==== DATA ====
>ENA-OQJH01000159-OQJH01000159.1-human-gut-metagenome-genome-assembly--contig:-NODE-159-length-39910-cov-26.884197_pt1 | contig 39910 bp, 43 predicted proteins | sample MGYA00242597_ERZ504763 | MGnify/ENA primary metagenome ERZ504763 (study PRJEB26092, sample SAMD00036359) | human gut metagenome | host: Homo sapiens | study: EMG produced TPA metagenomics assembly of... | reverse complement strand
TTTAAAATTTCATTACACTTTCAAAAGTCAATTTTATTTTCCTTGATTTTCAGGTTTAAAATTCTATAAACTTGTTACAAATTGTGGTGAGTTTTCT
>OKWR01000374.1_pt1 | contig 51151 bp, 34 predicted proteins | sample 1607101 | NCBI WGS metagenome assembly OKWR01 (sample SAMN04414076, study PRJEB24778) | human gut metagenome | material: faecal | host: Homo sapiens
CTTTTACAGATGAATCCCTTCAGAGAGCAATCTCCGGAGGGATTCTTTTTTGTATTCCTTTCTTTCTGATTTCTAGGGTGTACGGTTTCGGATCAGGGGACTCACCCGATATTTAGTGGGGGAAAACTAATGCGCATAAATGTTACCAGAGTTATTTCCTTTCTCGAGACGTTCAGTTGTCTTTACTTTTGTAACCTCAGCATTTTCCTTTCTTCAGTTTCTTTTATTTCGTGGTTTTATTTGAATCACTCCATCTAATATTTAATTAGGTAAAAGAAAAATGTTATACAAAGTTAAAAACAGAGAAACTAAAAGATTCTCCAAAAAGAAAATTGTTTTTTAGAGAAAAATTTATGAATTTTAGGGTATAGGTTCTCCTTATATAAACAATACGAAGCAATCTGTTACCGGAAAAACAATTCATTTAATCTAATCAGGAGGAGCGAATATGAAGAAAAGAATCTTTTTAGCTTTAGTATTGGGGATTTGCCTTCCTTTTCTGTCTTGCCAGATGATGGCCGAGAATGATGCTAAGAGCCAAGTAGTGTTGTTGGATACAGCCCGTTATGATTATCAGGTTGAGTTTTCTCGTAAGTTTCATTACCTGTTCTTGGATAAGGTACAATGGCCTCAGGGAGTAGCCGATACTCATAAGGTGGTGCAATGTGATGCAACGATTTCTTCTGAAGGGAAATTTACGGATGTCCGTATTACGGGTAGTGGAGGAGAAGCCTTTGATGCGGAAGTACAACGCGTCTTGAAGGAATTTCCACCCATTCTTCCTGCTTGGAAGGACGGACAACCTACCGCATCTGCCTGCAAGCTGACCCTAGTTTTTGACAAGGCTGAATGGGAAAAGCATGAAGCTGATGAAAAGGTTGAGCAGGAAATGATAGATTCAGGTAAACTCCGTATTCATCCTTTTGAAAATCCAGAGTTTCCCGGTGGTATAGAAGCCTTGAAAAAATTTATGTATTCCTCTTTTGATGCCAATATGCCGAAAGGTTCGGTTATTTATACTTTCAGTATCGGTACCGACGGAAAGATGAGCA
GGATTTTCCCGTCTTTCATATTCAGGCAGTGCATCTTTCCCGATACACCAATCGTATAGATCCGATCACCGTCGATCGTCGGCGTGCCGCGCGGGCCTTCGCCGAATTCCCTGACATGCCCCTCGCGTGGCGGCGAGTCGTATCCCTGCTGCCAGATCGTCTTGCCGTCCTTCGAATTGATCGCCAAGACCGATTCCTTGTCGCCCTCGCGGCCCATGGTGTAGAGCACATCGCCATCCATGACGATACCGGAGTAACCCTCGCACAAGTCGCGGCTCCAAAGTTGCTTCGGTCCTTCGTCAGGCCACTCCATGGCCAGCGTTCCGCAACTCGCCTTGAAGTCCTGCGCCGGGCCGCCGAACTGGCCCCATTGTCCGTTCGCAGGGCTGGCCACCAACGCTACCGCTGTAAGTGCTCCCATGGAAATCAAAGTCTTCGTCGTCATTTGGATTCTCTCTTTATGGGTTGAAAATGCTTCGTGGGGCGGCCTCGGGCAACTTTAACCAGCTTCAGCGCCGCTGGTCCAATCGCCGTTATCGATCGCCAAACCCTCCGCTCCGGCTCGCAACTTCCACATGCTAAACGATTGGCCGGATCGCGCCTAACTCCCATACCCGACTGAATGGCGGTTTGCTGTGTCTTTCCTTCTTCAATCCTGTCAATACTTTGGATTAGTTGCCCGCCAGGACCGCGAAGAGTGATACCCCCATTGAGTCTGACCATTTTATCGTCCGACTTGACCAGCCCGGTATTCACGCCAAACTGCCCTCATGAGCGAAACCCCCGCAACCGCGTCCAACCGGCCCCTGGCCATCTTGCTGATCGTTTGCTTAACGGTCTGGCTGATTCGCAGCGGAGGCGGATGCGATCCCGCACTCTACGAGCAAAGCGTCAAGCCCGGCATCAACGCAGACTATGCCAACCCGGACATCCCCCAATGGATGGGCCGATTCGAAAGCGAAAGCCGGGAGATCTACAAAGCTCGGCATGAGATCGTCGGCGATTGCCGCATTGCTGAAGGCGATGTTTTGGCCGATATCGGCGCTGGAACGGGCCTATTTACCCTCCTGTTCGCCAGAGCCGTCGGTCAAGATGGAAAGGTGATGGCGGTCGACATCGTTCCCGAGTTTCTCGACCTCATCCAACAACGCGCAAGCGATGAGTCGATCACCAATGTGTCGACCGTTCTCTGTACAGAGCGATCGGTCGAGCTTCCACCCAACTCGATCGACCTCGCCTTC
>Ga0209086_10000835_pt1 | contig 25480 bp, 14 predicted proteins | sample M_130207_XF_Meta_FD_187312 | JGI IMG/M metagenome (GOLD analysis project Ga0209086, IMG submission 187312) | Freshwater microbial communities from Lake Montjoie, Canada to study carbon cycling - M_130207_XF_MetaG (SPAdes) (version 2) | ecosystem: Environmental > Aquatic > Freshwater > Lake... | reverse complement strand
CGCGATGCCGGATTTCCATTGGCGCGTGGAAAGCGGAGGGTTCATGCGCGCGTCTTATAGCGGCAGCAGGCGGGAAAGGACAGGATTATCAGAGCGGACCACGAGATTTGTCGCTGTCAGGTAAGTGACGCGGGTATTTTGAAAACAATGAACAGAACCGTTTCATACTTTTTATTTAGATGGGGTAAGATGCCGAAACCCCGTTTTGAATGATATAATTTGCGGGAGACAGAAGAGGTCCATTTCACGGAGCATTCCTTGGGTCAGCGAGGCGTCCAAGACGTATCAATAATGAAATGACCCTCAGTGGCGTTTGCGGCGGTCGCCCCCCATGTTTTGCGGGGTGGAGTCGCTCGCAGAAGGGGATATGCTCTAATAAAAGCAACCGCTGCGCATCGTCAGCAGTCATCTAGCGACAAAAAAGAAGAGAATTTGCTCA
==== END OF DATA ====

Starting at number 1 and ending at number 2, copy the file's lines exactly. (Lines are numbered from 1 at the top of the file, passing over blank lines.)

>ENA-OQJH01000159-OQJH01000159.1-human-gut-metagenome-genome-assembly--contig:-NODE-159-length-39910-cov-26.884197_pt1 | contig 39910 bp, 43 predicted proteins | sample MGYA00242597_ERZ504763 | MGnify/ENA primary metagenome ERZ504763 (study PRJEB26092, sample SAMD00036359) | human gut metagenome | host: Homo sapiens | study: EMG produced TPA metagenomics assembly of... | reverse complement strand
TTTAAAATTTCATTACACTTTCAAAAGTCAATTTTATTTTCCTTGATTTTCAGGTTTAAAATTCTATAAACTTGTTACAAATTGTGGTGAGTTTTCT